THE WAR AND ÉVA'S DEATH
No one in Picasso's circle actually witnessed the war's arrival. Alice and Gertrude Stein were caught in London; Kahnweiler was climbing a mountain in Bavaria. "All my life," Kahnweiler explains, "had been based on the assumption that the war would not happen. Until the very last minute, I refused to believe in it.... During the night of 30 July, we beat a hasty retreat—I didn't want to be stuck in Wilhelm's army—and were able to cross the Swiss frontier." On 2 August he arrived in Rome, which was still neutral. He was very quickly to find himself without a penny; his Paris gallery was closed, and all the paintings he had sent to Germany were confiscated because of his refractory attitude toward military call-up.
Overnight Picasso lost all possibility of sales. True to habit, he wrapped himself in work; but color had fled along with happiness, and he took no risks. He moved on to a Cubism which was rigorous, cold, and—to the extent that it was no longer adventurous—classic.
From a letter of 14 November to Gertrude Stein, we know that he and Éva were preparing to return to Paris. On the 30th Max Jacob writes to Maurice Raynal, who has been mobilized, "Picasso's return is marked by pure lines, replacing the vulgarities of nature," a remark which could apply equally to the darkened still lifes and to the fantasy canvases.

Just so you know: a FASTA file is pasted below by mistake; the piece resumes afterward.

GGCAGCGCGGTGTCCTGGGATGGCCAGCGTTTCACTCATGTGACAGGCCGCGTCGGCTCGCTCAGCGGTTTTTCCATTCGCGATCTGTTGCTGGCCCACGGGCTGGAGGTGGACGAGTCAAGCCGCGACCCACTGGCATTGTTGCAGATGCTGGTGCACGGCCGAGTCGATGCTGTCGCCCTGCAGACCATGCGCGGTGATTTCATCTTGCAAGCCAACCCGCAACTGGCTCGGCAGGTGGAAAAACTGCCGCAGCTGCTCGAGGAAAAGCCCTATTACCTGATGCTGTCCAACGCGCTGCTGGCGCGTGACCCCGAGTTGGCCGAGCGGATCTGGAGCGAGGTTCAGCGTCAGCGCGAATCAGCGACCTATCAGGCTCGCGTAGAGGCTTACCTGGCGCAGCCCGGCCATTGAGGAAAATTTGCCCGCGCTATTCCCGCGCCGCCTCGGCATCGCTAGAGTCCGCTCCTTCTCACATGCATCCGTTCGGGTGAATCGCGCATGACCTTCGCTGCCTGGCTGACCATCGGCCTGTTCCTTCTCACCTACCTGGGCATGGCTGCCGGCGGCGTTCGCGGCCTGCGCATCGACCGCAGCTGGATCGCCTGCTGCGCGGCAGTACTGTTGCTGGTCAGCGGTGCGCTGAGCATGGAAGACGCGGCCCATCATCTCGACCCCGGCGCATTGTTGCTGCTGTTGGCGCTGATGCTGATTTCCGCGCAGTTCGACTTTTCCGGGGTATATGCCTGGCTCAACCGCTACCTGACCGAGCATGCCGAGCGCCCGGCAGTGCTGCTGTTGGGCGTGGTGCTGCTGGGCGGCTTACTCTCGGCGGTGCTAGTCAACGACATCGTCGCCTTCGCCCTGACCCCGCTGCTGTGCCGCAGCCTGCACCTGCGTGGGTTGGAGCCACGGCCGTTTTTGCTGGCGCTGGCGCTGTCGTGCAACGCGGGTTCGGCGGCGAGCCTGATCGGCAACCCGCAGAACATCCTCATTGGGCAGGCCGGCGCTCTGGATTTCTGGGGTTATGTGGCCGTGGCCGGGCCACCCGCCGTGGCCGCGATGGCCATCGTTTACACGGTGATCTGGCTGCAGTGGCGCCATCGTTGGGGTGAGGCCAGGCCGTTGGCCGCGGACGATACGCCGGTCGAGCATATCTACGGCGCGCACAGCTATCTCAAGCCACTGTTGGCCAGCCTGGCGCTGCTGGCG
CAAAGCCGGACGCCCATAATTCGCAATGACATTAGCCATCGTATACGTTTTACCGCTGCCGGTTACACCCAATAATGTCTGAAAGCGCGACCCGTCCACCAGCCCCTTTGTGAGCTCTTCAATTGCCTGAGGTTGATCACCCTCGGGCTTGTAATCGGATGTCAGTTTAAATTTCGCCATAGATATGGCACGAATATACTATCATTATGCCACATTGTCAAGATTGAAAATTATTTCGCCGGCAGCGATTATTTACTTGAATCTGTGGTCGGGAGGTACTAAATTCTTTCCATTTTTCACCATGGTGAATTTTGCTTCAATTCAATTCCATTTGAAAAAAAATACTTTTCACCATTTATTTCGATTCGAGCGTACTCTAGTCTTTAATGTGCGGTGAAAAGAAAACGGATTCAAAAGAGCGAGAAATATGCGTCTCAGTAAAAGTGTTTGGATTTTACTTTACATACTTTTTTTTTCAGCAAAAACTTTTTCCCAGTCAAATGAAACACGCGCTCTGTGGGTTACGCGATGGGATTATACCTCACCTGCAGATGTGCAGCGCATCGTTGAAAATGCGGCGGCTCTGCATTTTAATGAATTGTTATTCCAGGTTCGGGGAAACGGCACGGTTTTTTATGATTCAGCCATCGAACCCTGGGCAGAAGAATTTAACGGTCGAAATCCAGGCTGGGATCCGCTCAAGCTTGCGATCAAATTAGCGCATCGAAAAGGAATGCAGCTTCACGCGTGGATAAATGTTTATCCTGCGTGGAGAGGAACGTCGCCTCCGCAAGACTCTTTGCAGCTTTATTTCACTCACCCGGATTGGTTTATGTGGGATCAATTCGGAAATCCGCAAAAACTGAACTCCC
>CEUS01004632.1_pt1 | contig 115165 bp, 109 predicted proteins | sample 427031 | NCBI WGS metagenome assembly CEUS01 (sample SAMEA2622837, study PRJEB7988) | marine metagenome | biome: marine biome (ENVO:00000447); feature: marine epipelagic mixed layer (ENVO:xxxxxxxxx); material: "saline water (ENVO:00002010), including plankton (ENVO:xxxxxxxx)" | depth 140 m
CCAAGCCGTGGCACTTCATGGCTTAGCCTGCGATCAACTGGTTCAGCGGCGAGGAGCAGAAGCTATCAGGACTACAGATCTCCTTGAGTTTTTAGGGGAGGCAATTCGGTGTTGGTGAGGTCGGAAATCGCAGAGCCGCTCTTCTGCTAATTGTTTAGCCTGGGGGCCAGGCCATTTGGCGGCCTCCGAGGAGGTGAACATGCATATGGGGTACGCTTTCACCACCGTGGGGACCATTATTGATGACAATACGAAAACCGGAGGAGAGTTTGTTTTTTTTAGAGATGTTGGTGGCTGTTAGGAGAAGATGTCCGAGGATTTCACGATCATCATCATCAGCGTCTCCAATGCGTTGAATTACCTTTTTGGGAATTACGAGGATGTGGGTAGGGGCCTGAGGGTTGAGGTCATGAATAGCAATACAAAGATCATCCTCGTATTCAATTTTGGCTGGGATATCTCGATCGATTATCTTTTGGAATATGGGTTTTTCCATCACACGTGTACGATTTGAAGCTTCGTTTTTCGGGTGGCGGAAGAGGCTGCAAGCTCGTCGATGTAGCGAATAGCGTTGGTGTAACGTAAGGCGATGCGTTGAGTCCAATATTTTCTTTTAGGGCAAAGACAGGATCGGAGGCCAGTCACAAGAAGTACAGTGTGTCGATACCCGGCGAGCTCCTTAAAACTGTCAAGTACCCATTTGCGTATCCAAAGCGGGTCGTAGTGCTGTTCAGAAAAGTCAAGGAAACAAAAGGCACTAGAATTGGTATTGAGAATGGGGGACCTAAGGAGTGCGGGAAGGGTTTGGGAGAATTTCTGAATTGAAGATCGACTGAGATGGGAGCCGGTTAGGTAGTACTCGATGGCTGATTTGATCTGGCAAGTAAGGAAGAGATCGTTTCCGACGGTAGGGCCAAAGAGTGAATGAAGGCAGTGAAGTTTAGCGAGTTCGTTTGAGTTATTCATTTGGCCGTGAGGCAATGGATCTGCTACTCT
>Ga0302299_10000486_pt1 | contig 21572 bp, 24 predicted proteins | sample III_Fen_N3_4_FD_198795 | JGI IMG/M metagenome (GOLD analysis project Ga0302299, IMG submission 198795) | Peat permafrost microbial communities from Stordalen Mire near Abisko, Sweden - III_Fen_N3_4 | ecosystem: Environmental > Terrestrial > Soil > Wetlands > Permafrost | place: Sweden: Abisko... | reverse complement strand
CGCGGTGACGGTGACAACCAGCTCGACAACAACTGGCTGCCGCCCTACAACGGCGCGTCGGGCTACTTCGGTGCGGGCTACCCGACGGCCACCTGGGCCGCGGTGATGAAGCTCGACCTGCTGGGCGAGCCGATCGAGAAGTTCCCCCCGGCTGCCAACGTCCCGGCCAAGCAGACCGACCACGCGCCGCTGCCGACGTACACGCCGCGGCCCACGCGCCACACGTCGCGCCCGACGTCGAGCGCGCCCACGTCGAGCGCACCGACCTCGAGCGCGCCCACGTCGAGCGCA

Juan Gris informs Kahnweiler on 30 October, "Matisse writes from Paris ... that Picasso withdrew a large sum—they say 100,000 Fr.—from a bank in Paris at the outbreak of the war." What is certain is that Picasso was considering his professional situation. He asked André Level, whom he had known since 1906-7, when the latter had made his first purchases for la Peau de l'Ours, to intervene on his behalf with the sequestration administrator of the Kahnweiler gallery so that he might recover his pictures. These overtures, however, proved fruitless. Picasso was angry at Kahnweiler for failing to take precautions. He was trying to do what he could, but felt very much alone. 1
Apollinaire, in Nice, was making urgent efforts to join the colors. Picasso told me later that Apollinaire hoped in this way to cleanse his honor